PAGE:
The movie as a whole is wonderful. As I mentioned above, its accuracy (in comparison to Shakespeare's text) is spot-on -- entire scenes of dialogue are taken directly from the source, and even the strong violence lends the film a more realistic nature.
Overall, it's an epic and (sadly) somewhat forgotten Shakespeare epic. If you enjoyed "Hamlet" or "Romeo and Juliet" (the '60s version) you'll certainly find this engaging, and - at times - rather shocking, too.
When the text is cut, folks like me hope to hear the rhythm preserved. Polanski and Tynan opted not to try to cut this way. However, what is remarkable about Polanski's film is that the images cut from the language are instead presented visually. Read the play just before watching the film, and you'll see what I mean. A great film for students who are studying, and reading, the play.
This is also one of the great efforts by RSC master fight choreographer William Hobbs, who followed this film with the comic fights of Richard Lester's "Three Musketeers" films. On the stage, Macbeth's next-to-last fight with Young Seyward is often a "warmup" for the big finale with Macduff. Here, it brings the audience back to what characters had to say about "the noble Macbeth" at the play's beginning, before his descent. Hobbs plays Young Seyward, and is established early on, training men to fight. Their astonishing confrontation leaves you wishing Macbeth didn't have to perish.
As another reviewer noted, the DVD and VHS box art is a testament to Columbia Home Video's botched handling: they put Banquo on the cover by accident. The shot is from Macbeth's vision of Banquo and his sons, actor Martin Shaw wears a crown...you can see how easily the mistake could be made, especially if the person designing the art hasn't bothered to watch the film. But never fear, the geniuses at Columbia made it up to Jon Finch. There's a terrific photo of him as Macbeth in the final fight with Macduff. You'll find it on the back of Columbia's edition of Nicol Williamson's "Hamlet." When you're in marketing, I guess all Shakespearean actors look alike...
To say that this adaptation is a bit of a bloodbath is a bit of an understatement, but you cannot deny that this film from Roman Polanski is quite possibly the definitive film version of Shakespeare's play, which is very complicated to even contemplate transcribing to screen. The cinematography is excellent, as is the script. It is true that there are a lot of disturbing scenes, chiefly Lady Macbeth's nude sleepwalker scene and King Duncan's death. Roman Polanski should be commended for how much he managed to get into the film, and he somehow made it all effective. Any scene with the three witches, the murder of Macduff's family, plus the part when Macbeth sees Banquo's ghost was very well done.(I saw an amateur production of this, and not only was it disappointing, but that particular scene was the worst aspect of it) The performances were brilliant, Jon Finch(who did start off uncomfortable) is great on the whole as the treacherous thane-turned-king, and Francessca Annis was nigh-on-perfect as Lady Macbeth. And Martin Shaw was excellent as Banquo. From the suitably eerie opening scene, to the superb climax, this is a near-perfect adaptation, there were just some bits that were really disturbing to watch, that deserves more recognition. 9/10 Bethany Cox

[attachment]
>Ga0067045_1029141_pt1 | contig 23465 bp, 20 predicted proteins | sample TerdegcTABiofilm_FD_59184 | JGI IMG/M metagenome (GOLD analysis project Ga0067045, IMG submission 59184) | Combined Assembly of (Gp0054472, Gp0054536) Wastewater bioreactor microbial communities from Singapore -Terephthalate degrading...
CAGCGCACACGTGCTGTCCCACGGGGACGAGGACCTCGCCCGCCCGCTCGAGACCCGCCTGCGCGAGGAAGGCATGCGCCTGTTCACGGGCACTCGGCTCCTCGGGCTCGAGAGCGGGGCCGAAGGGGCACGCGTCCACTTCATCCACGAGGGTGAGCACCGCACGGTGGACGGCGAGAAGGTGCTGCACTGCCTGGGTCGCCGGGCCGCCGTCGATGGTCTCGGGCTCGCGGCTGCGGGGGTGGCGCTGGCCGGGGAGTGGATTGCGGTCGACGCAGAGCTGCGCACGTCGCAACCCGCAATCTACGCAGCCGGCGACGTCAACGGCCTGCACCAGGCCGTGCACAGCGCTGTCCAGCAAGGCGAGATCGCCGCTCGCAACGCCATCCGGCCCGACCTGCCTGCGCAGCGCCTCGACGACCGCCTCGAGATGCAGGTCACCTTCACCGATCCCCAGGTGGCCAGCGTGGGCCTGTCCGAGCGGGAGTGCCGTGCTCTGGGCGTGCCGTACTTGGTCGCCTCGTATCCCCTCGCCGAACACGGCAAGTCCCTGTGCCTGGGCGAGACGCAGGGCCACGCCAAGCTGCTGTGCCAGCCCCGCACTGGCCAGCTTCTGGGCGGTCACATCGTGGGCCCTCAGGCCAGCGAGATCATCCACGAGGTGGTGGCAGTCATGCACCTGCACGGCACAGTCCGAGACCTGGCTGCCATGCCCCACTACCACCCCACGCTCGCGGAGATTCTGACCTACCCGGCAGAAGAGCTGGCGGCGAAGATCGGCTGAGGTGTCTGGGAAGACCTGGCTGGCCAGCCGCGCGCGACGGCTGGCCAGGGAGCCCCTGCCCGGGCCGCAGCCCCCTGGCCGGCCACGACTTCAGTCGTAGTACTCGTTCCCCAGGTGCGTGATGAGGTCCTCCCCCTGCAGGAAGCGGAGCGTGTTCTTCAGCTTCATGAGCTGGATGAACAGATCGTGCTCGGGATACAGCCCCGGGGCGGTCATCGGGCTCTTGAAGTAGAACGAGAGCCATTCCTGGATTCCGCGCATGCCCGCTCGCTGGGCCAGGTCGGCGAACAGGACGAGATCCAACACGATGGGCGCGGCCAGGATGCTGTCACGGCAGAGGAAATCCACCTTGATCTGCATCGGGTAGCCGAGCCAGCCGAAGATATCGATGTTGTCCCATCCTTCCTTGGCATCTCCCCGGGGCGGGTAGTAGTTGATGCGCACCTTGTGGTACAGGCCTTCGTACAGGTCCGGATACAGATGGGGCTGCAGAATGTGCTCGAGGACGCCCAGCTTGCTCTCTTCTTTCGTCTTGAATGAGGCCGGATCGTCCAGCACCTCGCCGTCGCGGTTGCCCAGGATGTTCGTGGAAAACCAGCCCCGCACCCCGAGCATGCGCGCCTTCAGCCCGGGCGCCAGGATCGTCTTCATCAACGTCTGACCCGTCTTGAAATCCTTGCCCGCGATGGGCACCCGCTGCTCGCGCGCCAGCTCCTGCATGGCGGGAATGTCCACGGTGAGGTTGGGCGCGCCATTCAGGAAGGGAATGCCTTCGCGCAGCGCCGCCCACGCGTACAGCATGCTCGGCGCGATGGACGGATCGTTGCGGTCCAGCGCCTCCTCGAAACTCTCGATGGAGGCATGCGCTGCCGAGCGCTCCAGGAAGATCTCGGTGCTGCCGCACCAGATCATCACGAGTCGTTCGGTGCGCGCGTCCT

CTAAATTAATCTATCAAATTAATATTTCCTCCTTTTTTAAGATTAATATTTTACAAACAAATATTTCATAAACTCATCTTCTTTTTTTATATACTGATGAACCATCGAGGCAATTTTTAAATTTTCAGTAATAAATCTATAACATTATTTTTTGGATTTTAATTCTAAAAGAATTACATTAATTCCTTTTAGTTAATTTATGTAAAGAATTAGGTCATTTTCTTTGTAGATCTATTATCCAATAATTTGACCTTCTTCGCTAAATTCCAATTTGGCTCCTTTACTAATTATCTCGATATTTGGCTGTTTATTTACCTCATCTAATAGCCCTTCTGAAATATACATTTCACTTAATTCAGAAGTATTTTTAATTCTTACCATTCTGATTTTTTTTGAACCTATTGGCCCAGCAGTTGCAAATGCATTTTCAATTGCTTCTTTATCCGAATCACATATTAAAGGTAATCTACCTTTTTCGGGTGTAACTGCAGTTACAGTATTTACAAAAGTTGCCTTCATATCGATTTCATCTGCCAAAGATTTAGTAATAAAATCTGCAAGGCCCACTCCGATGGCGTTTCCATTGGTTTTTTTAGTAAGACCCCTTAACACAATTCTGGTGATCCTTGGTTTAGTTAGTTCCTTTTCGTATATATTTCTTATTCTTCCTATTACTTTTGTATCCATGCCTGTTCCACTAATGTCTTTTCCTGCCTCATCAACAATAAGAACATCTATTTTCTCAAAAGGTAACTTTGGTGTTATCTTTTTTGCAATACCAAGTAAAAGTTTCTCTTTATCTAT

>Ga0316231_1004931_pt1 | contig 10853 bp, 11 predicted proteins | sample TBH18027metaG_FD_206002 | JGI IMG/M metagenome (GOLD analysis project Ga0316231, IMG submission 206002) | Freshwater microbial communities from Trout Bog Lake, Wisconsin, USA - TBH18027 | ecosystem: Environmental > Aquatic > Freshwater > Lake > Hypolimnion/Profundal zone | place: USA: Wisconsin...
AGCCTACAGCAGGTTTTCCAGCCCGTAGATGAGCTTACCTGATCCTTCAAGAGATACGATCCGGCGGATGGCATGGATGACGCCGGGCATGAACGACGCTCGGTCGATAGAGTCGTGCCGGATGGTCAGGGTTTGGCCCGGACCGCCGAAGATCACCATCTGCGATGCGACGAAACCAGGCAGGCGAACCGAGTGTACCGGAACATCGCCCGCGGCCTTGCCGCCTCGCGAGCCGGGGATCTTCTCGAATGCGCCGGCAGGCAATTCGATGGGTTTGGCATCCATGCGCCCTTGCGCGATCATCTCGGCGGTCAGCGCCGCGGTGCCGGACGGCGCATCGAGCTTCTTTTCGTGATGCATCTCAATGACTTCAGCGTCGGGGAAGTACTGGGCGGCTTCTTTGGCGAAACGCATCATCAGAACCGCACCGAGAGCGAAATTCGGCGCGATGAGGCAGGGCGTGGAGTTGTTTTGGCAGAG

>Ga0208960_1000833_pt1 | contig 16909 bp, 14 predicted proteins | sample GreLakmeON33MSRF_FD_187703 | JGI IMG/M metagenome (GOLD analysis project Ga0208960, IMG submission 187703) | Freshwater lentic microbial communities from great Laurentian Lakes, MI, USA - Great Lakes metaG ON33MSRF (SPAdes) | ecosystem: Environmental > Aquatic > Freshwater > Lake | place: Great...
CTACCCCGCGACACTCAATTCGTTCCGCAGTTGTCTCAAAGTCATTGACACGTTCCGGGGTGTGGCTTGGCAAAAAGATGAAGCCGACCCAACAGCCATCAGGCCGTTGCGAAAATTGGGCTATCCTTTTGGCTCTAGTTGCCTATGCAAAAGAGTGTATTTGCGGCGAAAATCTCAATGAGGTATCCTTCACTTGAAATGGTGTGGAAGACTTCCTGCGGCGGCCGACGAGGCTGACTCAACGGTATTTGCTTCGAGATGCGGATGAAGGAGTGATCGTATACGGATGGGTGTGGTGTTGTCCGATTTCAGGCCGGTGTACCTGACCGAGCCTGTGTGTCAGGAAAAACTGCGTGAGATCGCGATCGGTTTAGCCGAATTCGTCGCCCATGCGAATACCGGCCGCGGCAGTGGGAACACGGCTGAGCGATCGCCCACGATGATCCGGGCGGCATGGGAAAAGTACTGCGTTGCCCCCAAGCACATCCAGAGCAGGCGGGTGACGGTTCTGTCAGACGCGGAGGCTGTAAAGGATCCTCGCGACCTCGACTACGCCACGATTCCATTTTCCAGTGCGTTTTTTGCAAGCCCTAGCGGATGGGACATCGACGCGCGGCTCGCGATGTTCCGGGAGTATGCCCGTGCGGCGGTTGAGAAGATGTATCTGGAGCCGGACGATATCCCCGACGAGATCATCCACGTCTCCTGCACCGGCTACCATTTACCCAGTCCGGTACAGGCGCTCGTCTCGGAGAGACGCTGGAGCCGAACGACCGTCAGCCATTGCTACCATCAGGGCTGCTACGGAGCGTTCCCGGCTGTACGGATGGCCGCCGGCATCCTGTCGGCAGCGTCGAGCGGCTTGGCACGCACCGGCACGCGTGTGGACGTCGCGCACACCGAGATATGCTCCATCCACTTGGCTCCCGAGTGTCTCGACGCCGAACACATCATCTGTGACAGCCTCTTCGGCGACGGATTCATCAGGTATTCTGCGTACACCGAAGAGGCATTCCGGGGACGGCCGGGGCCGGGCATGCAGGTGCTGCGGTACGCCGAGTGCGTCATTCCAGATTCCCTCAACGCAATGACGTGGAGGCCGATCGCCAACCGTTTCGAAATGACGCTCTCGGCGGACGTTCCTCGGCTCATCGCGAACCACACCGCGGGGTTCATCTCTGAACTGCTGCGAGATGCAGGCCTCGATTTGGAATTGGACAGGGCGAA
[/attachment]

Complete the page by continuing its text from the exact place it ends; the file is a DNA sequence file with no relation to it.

This movie's art direction and cinematography stand up well but it's Polanski's grim shadow in the director's chair that make this version of Macbeth a classic. It's dark, dirty, medieval and disturbing real with Polanski squeezing the last drop of pessimism from his actors... who cast Jon Finch in the lead though? Bill Hobb's handled the fight scenes, which have absolutely no romance attached to them but have to rate as some of the best on film. Visually stunning, thanks to Gilbert Taylor's camera work. Good script, thanks to Kenneth Tynan and Will Shakespeare. Utterly disturbing, thanks to Polanski.
The comments in this section show such erudition--in most cases--that it would be presumptuous for me to attempt a detailed analysis of the film or the play on which it is based.
Hugh Hefner, so often vilified as a pornographer and exploiter of women, produced and bankrolled this distinguished film. It makes me proud--whether this patron of high art phase of his career was destined to last or not.
Personally, I was enraptured by this production. The costumes were authentic to the last rawhide lacing. The atmosphere truly felt like early medieval Scotland. Jon Finch, young, athletic and handsome, made the title character real and alive for me. Every word of the affecting dialog was understood; "a killer with the voice of a poet" to be sure! All the players had great speaking voices, the most important aspect of any Shakespearian production.